Commissioner responds to Welsh Government well-being objectives
The Welsh Government has announced its objectives which it says will drive forward delivery of the well-being goals for Wales, as required by the Well-being of Future Generations Act.
Future Generations Commissioner for Wales, Sophie Howe says the announcement is crucial in setting the example for the 43 other public bodies in Wales who will set their own objectives early next year. She said:
“This is a significant step in the implementation of the Well-being of Future Generations Act and the Welsh Government has rightly set itself the challenge of being the first public body to produce the well-being objectives required as part of this.
“The Welsh Government also has the additional challenges of being one of the largest public bodies in Wales and of working to provide support and guidance to all our public bodies as we go on this journey together.
“I welcome the openness in saying that they are on a journey in terms of getting their approach to the Act right. Publishing high level objectives is just one part of this, the more important part is how they live the Act, demonstrating how the Act is a framework for budget setting including a shift to preventative spending, how they integrate better across ministerial portfolios and departments and how they will develop policy and programmes in way that involves the people who are affected.”
The Well-being of Future Generations Act requires a fundamental change in the way our public bodies work. All those championing the Act, including the Assembly, will be scrutinising how Welsh Government demonstrates its intent to achieve this change. In doing this the Government will need to clearly outline over the coming months how the four strategies set out under the Programme for Government will deliver against the well-being objectives they have set.
Ms Howe continued:
“We are still in the early stages of implementing the Well-being of Future Generations (Wales) Act and, as Commissioner, I am keen to encourage an open and inclusive environment for shared learning for all our public services. The Welsh Government has an important role in setting the tone for this by sharing its approach to setting these objectives.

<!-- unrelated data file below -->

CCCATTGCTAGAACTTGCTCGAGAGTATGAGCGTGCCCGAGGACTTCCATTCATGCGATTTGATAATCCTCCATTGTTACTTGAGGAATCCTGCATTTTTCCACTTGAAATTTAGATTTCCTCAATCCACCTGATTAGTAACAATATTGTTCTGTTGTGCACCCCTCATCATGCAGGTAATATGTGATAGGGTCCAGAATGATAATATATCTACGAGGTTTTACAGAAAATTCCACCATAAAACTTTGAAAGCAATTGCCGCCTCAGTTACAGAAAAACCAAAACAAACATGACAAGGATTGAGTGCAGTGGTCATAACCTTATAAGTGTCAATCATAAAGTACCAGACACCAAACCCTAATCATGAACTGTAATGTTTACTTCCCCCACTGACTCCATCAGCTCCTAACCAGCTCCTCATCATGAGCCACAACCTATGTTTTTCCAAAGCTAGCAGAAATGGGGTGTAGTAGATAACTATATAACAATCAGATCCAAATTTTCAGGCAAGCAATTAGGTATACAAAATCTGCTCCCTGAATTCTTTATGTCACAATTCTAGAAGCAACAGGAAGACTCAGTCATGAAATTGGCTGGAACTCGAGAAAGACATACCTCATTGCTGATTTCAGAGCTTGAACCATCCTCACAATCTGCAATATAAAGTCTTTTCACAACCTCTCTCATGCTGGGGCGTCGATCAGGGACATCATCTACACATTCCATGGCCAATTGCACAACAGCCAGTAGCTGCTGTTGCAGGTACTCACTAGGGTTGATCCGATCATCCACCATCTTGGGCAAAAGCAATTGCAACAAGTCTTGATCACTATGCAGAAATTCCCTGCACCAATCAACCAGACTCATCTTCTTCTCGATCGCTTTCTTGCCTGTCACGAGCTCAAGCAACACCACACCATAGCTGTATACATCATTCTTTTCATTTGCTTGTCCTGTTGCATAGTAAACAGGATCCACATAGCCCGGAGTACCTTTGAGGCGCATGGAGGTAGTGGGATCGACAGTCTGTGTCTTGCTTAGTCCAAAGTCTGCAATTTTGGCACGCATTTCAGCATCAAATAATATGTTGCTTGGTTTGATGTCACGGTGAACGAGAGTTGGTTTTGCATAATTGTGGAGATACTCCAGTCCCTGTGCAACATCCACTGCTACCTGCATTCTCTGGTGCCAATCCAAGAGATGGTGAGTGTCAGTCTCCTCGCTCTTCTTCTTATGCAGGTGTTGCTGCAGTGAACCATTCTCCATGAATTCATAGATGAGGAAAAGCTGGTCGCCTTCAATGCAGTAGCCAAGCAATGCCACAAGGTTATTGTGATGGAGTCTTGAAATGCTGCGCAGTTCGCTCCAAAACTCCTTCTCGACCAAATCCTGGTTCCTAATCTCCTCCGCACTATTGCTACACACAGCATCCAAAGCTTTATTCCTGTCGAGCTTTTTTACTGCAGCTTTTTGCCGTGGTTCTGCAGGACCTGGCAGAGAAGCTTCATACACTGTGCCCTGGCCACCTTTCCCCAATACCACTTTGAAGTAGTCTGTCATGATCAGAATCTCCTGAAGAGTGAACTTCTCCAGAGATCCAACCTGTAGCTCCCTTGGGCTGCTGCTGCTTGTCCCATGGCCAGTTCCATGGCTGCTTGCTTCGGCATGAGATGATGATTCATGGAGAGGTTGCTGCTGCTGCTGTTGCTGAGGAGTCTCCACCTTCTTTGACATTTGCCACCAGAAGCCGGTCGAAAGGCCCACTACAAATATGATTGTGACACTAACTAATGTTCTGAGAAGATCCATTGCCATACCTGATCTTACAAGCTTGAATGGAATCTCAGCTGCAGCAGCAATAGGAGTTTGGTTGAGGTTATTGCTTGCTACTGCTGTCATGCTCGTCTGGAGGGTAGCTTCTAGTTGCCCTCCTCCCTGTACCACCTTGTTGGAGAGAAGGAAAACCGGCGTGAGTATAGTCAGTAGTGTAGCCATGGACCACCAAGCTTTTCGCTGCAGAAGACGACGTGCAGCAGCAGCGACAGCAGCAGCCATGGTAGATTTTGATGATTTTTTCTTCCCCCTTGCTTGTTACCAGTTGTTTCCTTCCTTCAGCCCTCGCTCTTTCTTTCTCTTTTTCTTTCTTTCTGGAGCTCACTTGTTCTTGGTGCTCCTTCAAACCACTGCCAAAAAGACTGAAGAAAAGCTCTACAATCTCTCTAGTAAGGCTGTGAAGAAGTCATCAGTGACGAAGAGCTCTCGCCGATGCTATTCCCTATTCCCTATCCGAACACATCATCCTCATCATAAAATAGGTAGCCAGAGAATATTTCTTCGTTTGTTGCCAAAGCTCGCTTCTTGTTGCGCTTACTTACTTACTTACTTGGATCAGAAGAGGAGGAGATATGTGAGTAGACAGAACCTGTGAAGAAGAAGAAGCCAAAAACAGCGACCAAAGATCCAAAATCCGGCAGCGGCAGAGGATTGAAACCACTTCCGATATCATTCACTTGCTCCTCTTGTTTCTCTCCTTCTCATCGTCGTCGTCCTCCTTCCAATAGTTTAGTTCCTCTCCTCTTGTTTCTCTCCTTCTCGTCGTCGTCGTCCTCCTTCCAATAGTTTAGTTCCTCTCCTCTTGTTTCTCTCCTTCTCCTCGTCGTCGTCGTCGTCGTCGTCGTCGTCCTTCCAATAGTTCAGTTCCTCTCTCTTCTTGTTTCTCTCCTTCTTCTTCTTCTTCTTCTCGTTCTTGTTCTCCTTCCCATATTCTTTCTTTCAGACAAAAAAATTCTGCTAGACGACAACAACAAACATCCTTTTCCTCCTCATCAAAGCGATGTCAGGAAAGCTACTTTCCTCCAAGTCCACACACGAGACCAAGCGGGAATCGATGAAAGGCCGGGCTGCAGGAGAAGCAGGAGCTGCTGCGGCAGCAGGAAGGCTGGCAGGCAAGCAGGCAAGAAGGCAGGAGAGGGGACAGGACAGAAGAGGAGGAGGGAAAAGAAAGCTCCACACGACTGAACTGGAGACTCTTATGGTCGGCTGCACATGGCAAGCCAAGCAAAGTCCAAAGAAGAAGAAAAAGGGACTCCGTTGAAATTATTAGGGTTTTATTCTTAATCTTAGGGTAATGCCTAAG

“I have offered my support as they seek to further develop the objectives. In particular I will be looking for them to outline the steps they intend to take to meet their objectives, the timescales for doing so and how they will align resources to this.”
Within this context, the Commissioner has highlighted several key areas where the Government can demonstrate its commitment to living the act. For example, today’s objectives include commitments to creating the conditions to give every child the right start in life and to helping people to live healthy, independent lives.
“What we will be looking for, is a joined up approach across all departments. For example, the childcare pledge offers an opportunity to deliver on economic objectives but also to promote healthy lifestyles for children and align programmes which focus on the importance of early years, identifying and preventing Adverse Childhood Experiences (i.e. identifying those children who are living in households where there is domestic abuse, substance misuse, mental health issues and parental separation or incarceration).
“This is just one example of how a range of programmes can come together to provide a seamless service round children, making a real impact on life outcomes and future generations.
“Wales also needs a shift to preventative health care through innovative models, such as social prescribing where we draw on our natural resources in Wales and our third sector to support people to be healthy and stay well, avoiding the need for expensive medical interventions. We have an opportunity deliver fundamental changes, creating an NHS that can cope with the challenges of the future.
“Our infrastructure must also be fit-for-purpose for future climatic changes, including heat and severe weather events. In Wales more than 222,000 homes are at risk of flooding and that figure is likely to increase together with the £200 million estimated cost of putting it right. Flooding and coastal change must be seen as a priority with agencies working together to protect communities.
“Taking this approach is essential, not just because of the pressures we are under, but because it makes good sense. I am committed to continuing to work with Welsh Government to advise, challenge and equip them and all our public bodies as we work together to deliver the Wales We Want.”